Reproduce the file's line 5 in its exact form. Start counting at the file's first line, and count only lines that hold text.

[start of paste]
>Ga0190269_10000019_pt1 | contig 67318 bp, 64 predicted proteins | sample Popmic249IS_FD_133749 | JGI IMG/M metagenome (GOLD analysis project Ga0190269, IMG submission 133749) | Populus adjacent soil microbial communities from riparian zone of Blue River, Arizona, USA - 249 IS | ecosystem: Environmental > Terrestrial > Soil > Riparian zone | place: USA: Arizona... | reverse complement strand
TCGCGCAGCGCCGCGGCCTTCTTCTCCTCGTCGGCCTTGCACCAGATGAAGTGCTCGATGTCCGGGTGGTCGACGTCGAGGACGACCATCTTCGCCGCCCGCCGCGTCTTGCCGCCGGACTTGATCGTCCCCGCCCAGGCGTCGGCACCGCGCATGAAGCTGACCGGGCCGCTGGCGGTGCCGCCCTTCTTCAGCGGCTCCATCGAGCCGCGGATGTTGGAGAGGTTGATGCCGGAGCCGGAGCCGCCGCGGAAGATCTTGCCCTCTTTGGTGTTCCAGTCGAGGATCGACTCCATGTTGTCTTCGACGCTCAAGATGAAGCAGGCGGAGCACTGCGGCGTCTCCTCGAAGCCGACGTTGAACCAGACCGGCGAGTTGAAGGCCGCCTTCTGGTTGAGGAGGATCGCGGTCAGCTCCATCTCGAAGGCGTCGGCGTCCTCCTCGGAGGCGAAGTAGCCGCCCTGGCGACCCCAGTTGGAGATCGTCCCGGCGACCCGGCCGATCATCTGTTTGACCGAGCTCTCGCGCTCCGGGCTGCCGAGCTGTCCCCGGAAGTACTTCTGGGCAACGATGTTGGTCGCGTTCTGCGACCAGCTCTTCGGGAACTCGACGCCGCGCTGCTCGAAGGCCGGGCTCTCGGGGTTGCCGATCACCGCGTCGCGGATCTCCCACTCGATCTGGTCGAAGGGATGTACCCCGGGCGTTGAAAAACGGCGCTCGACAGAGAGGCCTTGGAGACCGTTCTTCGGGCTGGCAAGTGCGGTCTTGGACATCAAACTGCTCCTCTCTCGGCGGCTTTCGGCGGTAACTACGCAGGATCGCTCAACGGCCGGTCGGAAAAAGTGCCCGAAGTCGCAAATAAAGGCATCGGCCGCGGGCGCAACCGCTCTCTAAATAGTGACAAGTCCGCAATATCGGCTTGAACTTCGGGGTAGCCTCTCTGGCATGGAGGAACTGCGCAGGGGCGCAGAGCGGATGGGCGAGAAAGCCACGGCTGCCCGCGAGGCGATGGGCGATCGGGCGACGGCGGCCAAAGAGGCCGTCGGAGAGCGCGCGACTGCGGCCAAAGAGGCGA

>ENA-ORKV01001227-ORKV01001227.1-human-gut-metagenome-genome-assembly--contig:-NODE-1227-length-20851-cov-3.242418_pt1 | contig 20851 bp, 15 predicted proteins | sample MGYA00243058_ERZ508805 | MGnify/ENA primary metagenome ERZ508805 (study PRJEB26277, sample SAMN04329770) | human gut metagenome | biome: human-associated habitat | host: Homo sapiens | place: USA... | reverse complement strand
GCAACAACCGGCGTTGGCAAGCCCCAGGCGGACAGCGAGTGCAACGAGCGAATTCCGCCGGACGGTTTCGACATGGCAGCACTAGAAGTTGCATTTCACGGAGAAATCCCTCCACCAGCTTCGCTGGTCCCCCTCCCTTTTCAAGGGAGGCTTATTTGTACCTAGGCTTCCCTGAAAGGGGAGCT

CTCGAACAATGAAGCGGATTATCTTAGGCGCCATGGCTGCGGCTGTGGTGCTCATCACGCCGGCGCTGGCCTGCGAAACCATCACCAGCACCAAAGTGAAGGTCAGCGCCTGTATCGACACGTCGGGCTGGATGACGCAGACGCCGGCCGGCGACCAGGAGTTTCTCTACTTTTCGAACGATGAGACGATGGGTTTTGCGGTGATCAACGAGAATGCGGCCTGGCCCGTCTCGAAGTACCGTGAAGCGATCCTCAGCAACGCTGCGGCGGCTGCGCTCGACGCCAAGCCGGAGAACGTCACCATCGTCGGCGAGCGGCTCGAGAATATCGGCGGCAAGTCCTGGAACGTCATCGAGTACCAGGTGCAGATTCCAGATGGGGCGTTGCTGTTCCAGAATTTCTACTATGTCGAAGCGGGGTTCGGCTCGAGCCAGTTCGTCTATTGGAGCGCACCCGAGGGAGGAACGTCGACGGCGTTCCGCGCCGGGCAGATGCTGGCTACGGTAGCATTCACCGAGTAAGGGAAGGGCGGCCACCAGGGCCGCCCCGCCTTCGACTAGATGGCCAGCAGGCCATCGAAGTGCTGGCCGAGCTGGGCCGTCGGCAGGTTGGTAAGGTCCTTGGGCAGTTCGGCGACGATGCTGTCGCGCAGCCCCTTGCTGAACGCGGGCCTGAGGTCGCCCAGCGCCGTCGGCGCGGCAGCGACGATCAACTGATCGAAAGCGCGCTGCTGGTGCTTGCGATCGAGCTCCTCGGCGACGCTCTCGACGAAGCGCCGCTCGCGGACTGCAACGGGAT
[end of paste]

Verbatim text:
CTCGAACAATGAAGCGGATTATCTTAGGCGCCATGGCTGCGGCTGTGGTGCTCATCACGCCGGCGCTGGCCTGCGAAACCATCACCAGCACCAAAGTGAAGGTCAGCGCCTGTATCGACACGTCGGGCTGGATGACGCAGACGCCGGCCGGCGACCAGGAGTTTCTCTACTTTTCGAACGATGAGACGATGGGTTTTGCGGTGATCAACGAGAATGCGGCCTGGCCCGTCTCGAAGTACCGTGAAGCGATCCTCAGCAACGCTGCGGCGGCTGCGCTCGACGCCAAGCCGGAGAACGTCACCATCGTCGGCGAGCGGCTCGAGAATATCGGCGGCAAGTCCTGGAACGTCATCGAGTACCAGGTGCAGATTCCAGATGGGGCGTTGCTGTTCCAGAATTTCTACTATGTCGAAGCGGGGTTCGGCTCGAGCCAGTTCGTCTATTGGAGCGCACCCGAGGGAGGAACGTCGACGGCGTTCCGCGCCGGGCAGATGCTGGCTACGGTAGCATTCACCGAGTAAGGGAAGGGCGGCCACCAGGGCCGCCCCGCCTTCGACTAGATGGCCAGCAGGCCATCGAAGTGCTGGCCGAGCTGGGCCGTCGGCAGGTTGGTAAGGTCCTTGGGCAGTTCGGCGACGATGCTGTCGCGCAGCCCCTTGCTGAACGCGGGCCTGAGGTCGCCCAGCGCCGTCGGCGCGGCAGCGACGATCAACTGATCGAAAGCGCGCTGCTGGTGCTTGCGATCGAGCTCCTCGGCGACGCTCTCGACGAAGCGCCGCTCGCGGACTGCAACGGGAT